The forecourt sector is facing fresh uncertainty over fuel prices after tensions in the Red Sea triggered an increase in the price of oil.
It comes amid a sustained fall in pump prices, which are lower than at any time since 2021, at an average of £1.43 for a litre of unleaded, according to the RAC. The drop has contributed to UK inflation in November slowing to its lowest rate in more than two years.
The cost of transporting oil is set to rise following moves by BP and Equinor to halt shipments through the Suez Canal after attacks this week on tankers off Yemen by Iran-backed Houthi rebels, and instead send their ships on the much longer route around South Africa.
The Petrol Retailers Association notes that the situation has yet to translate into increasing pump prices. Its executive director Gordon Balmer says: “Independent fuel retailers are mindful of the pressure on household budgets and at this time of the year with many people travelling they are doing all they can to keep fuel prices as keen as possible.”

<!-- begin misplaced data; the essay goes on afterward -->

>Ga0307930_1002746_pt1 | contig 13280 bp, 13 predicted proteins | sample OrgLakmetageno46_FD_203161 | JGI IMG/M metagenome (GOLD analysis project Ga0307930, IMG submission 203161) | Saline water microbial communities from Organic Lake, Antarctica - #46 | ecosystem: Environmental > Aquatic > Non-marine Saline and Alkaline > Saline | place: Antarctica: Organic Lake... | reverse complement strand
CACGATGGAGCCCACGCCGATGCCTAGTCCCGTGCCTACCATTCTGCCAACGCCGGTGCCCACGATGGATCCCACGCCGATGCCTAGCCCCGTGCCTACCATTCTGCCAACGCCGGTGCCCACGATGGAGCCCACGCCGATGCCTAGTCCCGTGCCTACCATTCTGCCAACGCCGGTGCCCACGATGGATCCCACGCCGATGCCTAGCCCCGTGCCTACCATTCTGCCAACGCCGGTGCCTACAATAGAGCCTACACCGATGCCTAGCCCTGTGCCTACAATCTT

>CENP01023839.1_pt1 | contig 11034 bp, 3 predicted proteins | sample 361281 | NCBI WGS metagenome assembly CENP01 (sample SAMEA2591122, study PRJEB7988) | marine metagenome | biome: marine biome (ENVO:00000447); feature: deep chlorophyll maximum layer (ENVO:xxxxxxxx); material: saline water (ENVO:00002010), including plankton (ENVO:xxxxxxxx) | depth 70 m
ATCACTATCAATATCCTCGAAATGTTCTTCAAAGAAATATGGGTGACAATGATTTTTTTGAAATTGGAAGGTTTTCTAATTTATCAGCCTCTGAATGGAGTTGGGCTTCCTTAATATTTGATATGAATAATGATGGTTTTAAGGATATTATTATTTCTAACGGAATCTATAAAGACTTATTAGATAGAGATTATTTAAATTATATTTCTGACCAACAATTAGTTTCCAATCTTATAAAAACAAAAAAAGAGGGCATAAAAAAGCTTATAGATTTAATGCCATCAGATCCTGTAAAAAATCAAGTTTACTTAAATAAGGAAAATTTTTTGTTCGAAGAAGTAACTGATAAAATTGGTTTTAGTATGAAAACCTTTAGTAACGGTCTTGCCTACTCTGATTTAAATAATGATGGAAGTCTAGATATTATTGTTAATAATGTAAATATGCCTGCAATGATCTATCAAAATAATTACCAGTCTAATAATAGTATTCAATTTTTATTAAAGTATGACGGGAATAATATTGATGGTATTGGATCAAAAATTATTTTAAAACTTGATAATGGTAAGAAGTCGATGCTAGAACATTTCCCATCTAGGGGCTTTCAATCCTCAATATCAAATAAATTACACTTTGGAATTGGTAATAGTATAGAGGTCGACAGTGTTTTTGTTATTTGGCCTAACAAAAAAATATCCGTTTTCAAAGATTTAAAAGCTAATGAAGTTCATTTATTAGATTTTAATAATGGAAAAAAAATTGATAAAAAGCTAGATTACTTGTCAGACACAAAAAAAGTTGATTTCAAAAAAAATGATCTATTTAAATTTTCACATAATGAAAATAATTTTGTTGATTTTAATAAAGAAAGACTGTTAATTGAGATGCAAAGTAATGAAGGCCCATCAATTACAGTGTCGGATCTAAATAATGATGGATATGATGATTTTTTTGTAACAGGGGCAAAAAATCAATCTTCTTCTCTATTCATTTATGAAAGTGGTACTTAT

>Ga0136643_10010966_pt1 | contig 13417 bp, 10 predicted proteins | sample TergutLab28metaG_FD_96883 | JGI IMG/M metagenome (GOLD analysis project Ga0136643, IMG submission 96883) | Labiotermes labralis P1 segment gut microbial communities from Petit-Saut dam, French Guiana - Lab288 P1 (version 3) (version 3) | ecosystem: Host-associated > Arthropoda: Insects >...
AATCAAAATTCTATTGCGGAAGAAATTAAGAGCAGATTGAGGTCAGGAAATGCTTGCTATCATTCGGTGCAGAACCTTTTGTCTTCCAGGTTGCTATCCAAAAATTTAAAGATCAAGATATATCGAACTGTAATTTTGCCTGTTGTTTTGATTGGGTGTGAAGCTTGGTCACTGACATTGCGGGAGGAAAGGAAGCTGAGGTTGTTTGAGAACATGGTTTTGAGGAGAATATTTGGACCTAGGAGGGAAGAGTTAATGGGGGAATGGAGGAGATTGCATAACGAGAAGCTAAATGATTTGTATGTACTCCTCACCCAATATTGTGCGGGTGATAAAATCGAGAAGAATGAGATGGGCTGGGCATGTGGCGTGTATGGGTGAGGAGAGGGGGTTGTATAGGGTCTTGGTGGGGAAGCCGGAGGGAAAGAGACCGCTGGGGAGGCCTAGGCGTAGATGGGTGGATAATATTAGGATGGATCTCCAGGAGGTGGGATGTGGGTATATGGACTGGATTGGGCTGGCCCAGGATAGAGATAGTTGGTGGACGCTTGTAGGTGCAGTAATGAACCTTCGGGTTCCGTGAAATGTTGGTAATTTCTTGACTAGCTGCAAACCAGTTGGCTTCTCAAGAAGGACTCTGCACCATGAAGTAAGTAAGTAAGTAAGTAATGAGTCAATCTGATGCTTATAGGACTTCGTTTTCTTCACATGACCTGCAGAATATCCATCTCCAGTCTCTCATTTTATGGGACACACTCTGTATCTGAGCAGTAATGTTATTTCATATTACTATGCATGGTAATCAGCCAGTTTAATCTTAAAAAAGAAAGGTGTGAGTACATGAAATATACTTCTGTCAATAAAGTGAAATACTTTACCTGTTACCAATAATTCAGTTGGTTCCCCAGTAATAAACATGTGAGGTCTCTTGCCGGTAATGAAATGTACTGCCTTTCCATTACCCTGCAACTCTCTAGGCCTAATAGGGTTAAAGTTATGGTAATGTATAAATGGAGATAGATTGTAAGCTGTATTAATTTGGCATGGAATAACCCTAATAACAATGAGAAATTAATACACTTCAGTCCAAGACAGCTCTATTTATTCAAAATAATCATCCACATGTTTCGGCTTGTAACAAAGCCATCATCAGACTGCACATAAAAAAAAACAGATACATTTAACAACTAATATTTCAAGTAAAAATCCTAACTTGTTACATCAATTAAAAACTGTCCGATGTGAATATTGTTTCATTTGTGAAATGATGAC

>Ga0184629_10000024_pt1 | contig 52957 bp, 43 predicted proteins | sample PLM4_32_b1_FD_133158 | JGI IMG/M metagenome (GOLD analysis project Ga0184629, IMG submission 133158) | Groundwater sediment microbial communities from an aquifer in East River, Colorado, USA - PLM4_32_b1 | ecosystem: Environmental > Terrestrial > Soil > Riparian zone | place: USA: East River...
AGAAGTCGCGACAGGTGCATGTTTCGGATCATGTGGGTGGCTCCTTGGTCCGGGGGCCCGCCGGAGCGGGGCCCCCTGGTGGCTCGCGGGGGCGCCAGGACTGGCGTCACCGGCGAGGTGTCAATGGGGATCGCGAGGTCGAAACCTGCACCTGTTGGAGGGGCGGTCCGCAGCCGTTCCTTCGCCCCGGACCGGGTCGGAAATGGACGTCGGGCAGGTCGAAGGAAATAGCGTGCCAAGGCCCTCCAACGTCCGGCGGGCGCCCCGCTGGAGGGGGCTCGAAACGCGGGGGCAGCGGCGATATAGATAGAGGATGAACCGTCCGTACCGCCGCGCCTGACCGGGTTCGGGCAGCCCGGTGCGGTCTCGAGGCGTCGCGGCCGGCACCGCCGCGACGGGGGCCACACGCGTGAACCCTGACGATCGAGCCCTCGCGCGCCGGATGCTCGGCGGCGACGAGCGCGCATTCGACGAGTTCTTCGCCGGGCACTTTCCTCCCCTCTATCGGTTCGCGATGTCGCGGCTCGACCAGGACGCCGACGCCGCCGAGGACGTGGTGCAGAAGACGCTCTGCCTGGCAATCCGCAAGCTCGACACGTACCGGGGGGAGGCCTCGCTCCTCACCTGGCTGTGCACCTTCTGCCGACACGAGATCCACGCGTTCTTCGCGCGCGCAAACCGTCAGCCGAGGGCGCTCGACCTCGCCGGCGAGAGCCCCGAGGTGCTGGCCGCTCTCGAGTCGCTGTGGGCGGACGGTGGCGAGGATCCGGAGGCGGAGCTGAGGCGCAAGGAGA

However, the RAC – which has long accused the industry of not passing on wholesale reductions in the price of petrol to consumers – says it is too early to assess the impact of the latest international crisis.
“While tankers avoiding the Suez Canal has the potential to push up the oil price, the barrel is still below $80, $15 lower than it was at the end of September,” says its fuel spokesman Simon Williams.
“Talk of this immediately affecting fuel prices is unhelpful as we are still waiting for retailers to fully pass on the savings from much lower wholesale costs. We don’t want to give them a reason not to continue cutting their prices, especially at the most expensive time of the year.
“The current 141.7p average price of petrol should fall to nearer 132p if retailers play fair with drivers. This means even if the Red Sea situation worsens, there is no reason for the biggest retailers to push up prices as fuel is still overpriced.”